For three decades, of course, a large part of how Cuba "stood up" to the US empire lay also in its becoming the client state of another empire. This truth did not prevent Cuba from becoming a new kind of symbol across a Latin America long frustrated by the condescension of its Northern hegemon. Across the hemisphere, the mythic story of Cuba--a miraculous fable about a merry band of longhairs who went into their country's mountains and a few years later swept into its capital on the shoulders of its poor--was one that women and men who loved justice would seek to re-create from El Salvador to Colombia to Bolivia and Peru. In Washington, conversely, a new guiding metaphor for Cuba emerged: that of a malignant cancer whose spread had to be contained at all costs. And so it was that many thousands of those Latin Americans who went to the continent's jungles during the '60s, '70s and '80s, some toting photos of Che and Fidel in their knapsacks, died awful deaths with those whose cause they raised, too often the "disappeared" victims of US-backed dictatorships and death squads.

Since the cold war's end, US policy mavens have argued over the extent to which those dark decades' abuses were, if not justifiable, understandable given the strategic threat posed by the prospect of another Soviet satellite in its "backyard." What the years since the USSR's fall have also laid bare, however, is the extent to which Washington's approach to Cuba itself has been driven by other than simply rational aims like containment. "Castro is not merely an adversary, but an enemy," a 1993 report from the US Army War College observes, "an embodiment of evil who must be punished for his defiance of the United States.... There is a desire to hurt the enemy that is mirrored in the malevolence that Castro has exhibited towards us." For US politicians in national campaigns, being "tough on Cuba" long ago took its place with being "a friend to Israel" as a sine qua non of victory. As Cuba's potential threat to US security has progressively dwindled to nearly nil, US antagonism toward its government has only deepened. The Cuban Democracy Act of 1992 codified the embargo as US law and was toughened in the Helms-Burton Act signed by Bill Clinton in 1996, which prohibited US companies from dealing with foreign firms engaged in business with Cuban property seized by the revolution, and also mandated that the embargo could not be lifted until such time as Cuba is run by a government "that does not include Fidel Castro or Raúl Castro."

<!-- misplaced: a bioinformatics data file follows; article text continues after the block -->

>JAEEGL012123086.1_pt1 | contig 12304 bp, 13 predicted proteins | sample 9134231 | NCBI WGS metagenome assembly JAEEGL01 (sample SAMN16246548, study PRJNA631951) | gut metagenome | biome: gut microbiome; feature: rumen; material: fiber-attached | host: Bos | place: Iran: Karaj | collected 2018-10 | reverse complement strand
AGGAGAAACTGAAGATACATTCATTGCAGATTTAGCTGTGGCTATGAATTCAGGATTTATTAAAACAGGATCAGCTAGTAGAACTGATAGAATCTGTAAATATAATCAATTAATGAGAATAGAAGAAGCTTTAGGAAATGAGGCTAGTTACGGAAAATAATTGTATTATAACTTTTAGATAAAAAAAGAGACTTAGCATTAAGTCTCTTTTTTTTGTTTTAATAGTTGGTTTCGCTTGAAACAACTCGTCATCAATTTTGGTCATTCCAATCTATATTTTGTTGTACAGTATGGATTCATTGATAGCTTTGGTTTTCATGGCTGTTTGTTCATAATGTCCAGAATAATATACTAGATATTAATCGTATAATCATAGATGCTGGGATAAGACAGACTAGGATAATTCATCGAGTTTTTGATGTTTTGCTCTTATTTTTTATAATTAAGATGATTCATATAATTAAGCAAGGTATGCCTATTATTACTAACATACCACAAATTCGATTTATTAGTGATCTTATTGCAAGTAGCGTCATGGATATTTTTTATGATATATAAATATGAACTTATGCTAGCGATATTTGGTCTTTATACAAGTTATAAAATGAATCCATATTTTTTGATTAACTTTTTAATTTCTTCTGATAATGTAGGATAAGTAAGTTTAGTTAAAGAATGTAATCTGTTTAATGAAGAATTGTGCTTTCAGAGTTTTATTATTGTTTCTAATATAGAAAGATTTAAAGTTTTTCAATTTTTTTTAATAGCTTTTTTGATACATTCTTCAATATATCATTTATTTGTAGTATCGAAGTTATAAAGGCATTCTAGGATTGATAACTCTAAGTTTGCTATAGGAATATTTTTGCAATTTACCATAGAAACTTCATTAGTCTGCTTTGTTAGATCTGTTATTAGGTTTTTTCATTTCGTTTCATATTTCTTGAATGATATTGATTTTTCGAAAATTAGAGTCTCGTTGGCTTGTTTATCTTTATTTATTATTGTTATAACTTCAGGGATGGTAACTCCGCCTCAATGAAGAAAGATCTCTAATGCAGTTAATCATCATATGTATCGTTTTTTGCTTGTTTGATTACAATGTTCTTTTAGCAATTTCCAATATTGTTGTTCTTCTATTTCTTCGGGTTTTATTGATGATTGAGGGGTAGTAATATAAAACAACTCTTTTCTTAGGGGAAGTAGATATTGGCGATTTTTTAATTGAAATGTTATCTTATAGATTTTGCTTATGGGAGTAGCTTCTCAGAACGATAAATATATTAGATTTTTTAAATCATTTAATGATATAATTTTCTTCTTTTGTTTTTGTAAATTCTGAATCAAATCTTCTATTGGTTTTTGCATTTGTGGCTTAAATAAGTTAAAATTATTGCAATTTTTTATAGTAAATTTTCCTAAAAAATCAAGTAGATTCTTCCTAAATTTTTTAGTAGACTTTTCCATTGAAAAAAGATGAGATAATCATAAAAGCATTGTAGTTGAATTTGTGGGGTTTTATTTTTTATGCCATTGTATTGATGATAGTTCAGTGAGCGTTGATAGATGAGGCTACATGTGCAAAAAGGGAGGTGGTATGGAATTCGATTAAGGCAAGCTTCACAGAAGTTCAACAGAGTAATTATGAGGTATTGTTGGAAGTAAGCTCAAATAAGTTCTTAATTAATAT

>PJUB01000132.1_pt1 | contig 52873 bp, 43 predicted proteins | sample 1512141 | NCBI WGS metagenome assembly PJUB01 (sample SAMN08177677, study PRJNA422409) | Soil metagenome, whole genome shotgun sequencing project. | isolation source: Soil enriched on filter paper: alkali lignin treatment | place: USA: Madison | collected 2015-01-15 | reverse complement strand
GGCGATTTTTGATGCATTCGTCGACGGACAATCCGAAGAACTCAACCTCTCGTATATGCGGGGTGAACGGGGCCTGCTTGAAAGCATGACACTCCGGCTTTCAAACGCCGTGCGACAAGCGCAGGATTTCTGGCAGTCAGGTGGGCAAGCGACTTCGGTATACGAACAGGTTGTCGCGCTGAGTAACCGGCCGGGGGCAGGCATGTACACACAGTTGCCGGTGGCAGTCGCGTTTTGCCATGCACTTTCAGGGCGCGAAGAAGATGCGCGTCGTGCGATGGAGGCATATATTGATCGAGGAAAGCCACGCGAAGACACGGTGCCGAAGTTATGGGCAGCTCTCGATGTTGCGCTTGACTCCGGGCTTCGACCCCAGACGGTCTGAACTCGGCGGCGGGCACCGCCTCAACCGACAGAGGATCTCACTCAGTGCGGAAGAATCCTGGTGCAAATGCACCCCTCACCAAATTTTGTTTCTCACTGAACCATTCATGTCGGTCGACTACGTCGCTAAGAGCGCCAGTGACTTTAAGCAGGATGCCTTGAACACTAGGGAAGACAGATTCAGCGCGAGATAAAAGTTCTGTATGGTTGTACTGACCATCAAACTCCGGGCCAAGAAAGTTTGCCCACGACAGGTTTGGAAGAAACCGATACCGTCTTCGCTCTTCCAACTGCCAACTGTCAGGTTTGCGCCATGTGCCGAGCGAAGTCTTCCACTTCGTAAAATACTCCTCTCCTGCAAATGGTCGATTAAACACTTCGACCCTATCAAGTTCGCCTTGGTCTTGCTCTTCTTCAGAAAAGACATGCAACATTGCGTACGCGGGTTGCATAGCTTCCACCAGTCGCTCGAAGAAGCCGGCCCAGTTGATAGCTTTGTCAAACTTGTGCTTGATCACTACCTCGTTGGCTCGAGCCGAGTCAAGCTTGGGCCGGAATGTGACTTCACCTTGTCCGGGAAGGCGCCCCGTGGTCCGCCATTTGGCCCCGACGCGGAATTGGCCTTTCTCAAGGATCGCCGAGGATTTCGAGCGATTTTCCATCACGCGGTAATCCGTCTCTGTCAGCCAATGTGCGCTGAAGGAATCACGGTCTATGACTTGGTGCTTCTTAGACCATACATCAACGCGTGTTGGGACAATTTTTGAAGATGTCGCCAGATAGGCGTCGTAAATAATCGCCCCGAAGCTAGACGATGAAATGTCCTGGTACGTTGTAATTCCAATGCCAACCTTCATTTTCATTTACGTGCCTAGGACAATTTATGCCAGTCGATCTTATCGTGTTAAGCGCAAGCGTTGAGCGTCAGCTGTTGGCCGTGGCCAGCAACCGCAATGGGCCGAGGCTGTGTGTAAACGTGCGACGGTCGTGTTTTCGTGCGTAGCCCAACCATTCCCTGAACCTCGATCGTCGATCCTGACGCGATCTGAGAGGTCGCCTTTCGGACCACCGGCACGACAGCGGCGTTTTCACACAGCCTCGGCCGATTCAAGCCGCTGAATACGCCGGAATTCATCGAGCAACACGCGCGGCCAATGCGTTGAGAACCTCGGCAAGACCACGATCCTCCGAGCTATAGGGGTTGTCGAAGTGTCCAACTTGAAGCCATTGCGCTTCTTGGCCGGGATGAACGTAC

More recently, George W. Bush, who owed his presidency to south Florida, used his office in 2004 to funnel $59 million in new funding to no-bid Miami-Cuban boondoggles like the propaganda networks Radio and TV Martí. He also moved to close one of the embargo's few loopholes by introducing strict limits on remittances Cuban-Americans may send to family members on the island and on the number of trips they may take to visit them. Bush also placed Cuba on the US list of "state sponsors of terror" (based on an alleged chemical weapons program whose existence his own State Department doubted) and, in the long run-up to the 2004 election, established, at the heart of the executive branch and under the chairmanship of Secretary of State Colin Powell, a Commission for Assistance to a Free Cuba. It was charged with determining how "to hasten the end" of the Castro dictatorship and in May 2004 produced a report recommending, for example, that in the wake of an anticipated violent transition, Cuban schools be kept open "in order to keep children and teenagers off the streets."

  • Share
  • Decrease text size Increase text size

Before commenting, please read our Community Guidelines.